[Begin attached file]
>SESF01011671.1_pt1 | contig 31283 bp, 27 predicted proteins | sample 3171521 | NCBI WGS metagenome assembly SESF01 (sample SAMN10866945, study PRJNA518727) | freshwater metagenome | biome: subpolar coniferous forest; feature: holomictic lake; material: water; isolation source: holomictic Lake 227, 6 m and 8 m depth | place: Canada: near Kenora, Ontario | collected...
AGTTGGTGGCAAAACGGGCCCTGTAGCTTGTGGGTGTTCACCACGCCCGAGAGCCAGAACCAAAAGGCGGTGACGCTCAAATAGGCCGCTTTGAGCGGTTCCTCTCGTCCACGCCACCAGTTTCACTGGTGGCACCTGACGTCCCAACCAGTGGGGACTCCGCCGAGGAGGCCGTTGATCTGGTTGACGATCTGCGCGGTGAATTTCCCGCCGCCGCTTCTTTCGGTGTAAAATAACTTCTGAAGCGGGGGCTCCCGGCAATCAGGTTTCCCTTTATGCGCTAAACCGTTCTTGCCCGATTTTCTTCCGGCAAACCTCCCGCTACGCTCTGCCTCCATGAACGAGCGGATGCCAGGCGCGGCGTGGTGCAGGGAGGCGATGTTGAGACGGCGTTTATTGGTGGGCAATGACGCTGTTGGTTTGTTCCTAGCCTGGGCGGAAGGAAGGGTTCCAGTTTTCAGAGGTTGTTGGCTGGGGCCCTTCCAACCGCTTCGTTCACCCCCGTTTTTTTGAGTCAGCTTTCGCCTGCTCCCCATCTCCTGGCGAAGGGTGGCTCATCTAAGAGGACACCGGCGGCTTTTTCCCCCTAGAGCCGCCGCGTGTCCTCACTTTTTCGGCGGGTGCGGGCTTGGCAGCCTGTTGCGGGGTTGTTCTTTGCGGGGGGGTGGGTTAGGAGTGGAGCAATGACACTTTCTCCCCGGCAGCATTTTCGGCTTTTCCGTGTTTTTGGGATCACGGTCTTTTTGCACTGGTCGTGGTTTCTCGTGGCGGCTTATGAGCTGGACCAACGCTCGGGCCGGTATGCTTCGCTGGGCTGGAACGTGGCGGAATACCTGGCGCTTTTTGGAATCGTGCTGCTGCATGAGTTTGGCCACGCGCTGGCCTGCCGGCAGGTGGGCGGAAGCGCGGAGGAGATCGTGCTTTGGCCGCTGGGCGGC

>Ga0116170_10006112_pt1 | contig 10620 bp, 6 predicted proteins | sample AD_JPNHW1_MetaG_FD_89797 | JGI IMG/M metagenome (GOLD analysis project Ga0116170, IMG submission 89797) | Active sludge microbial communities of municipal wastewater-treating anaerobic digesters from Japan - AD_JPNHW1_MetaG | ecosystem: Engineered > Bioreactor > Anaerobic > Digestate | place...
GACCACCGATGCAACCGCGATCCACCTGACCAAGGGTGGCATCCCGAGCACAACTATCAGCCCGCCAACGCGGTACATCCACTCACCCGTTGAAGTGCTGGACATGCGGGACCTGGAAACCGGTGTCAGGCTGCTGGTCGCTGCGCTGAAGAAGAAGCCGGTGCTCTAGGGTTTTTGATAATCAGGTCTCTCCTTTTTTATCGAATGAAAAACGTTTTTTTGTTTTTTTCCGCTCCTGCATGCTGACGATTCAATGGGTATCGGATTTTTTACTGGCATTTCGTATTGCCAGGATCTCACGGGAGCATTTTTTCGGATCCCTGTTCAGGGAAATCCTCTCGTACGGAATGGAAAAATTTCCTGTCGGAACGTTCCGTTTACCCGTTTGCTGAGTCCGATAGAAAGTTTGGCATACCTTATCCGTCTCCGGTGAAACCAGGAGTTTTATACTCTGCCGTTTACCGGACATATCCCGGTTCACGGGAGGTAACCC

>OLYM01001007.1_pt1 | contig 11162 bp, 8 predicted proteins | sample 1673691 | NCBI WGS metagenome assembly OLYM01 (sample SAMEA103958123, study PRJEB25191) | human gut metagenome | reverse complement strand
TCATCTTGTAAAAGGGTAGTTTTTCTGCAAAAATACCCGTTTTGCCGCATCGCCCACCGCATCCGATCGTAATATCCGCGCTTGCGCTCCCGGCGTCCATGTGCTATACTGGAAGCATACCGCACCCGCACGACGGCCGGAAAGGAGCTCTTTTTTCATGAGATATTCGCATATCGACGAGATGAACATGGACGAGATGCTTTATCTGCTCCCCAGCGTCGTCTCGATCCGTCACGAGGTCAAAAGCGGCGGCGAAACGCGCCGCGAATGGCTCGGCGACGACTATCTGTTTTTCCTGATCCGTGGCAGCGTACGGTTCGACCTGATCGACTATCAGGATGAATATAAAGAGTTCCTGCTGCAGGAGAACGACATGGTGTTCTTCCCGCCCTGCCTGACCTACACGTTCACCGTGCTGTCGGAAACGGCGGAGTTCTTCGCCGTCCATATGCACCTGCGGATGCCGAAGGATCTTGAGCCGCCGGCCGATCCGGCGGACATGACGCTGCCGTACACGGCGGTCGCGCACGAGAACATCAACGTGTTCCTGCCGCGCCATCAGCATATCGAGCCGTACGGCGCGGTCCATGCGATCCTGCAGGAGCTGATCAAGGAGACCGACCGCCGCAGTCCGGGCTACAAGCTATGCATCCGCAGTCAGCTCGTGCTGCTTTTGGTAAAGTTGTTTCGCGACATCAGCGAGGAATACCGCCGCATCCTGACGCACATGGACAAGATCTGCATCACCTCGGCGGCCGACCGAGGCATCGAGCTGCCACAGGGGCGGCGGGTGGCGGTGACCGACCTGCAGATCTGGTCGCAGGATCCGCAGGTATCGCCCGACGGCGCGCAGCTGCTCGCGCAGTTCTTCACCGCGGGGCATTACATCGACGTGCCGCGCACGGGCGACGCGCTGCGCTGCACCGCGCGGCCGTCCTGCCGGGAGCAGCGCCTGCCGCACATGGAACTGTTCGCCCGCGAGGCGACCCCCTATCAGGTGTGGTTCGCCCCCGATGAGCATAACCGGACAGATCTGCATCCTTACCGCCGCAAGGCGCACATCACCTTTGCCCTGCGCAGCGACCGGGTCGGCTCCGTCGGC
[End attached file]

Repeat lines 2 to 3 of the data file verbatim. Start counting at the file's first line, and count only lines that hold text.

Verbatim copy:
AGTTGGTGGCAAAACGGGCCCTGTAGCTTGTGGGTGTTCACCACGCCCGAGAGCCAGAACCAAAAGGCGGTGACGCTCAAATAGGCCGCTTTGAGCGGTTCCTCTCGTCCACGCCACCAGTTTCACTGGTGGCACCTGACGTCCCAACCAGTGGGGACTCCGCCGAGGAGGCCGTTGATCTGGTTGACGATCTGCGCGGTGAATTTCCCGCCGCCGCTTCTTTCGGTGTAAAATAACTTCTGAAGCGGGGGCTCCCGGCAATCAGGTTTCCCTTTATGCGCTAAACCGTTCTTGCCCGATTTTCTTCCGGCAAACCTCCCGCTACGCTCTGCCTCCATGAACGAGCGGATGCCAGGCGCGGCGTGGTGCAGGGAGGCGATGTTGAGACGGCGTTTATTGGTGGGCAATGACGCTGTTGGTTTGTTCCTAGCCTGGGCGGAAGGAAGGGTTCCAGTTTTCAGAGGTTGTTGGCTGGGGCCCTTCCAACCGCTTCGTTCACCCCCGTTTTTTTGAGTCAGCTTTCGCCTGCTCCCCATCTCCTGGCGAAGGGTGGCTCATCTAAGAGGACACCGGCGGCTTTTTCCCCCTAGAGCCGCCGCGTGTCCTCACTTTTTCGGCGGGTGCGGGCTTGGCAGCCTGTTGCGGGGTTGTTCTTTGCGGGGGGGTGGGTTAGGAGTGGAGCAATGACACTTTCTCCCCGGCAGCATTTTCGGCTTTTCCGTGTTTTTGGGATCACGGTCTTTTTGCACTGGTCGTGGTTTCTCGTGGCGGCTTATGAGCTGGACCAACGCTCGGGCCGGTATGCTTCGCTGGGCTGGAACGTGGCGGAATACCTGGCGCTTTTTGGAATCGTGCTGCTGCATGAGTTTGGCCACGCGCTGGCCTGCCGGCAGGTGGGCGGAAGCGCGGAGGAGATCGTGCTTTGGCCGCTGGGCGGC

>Ga0116170_10006112_pt1 | contig 10620 bp, 6 predicted proteins | sample AD_JPNHW1_MetaG_FD_89797 | JGI IMG/M metagenome (GOLD analysis project Ga0116170, IMG submission 89797) | Active sludge microbial communities of municipal wastewater-treating anaerobic digesters from Japan - AD_JPNHW1_MetaG | ecosystem: Engineered > Bioreactor > Anaerobic > Digestate | place...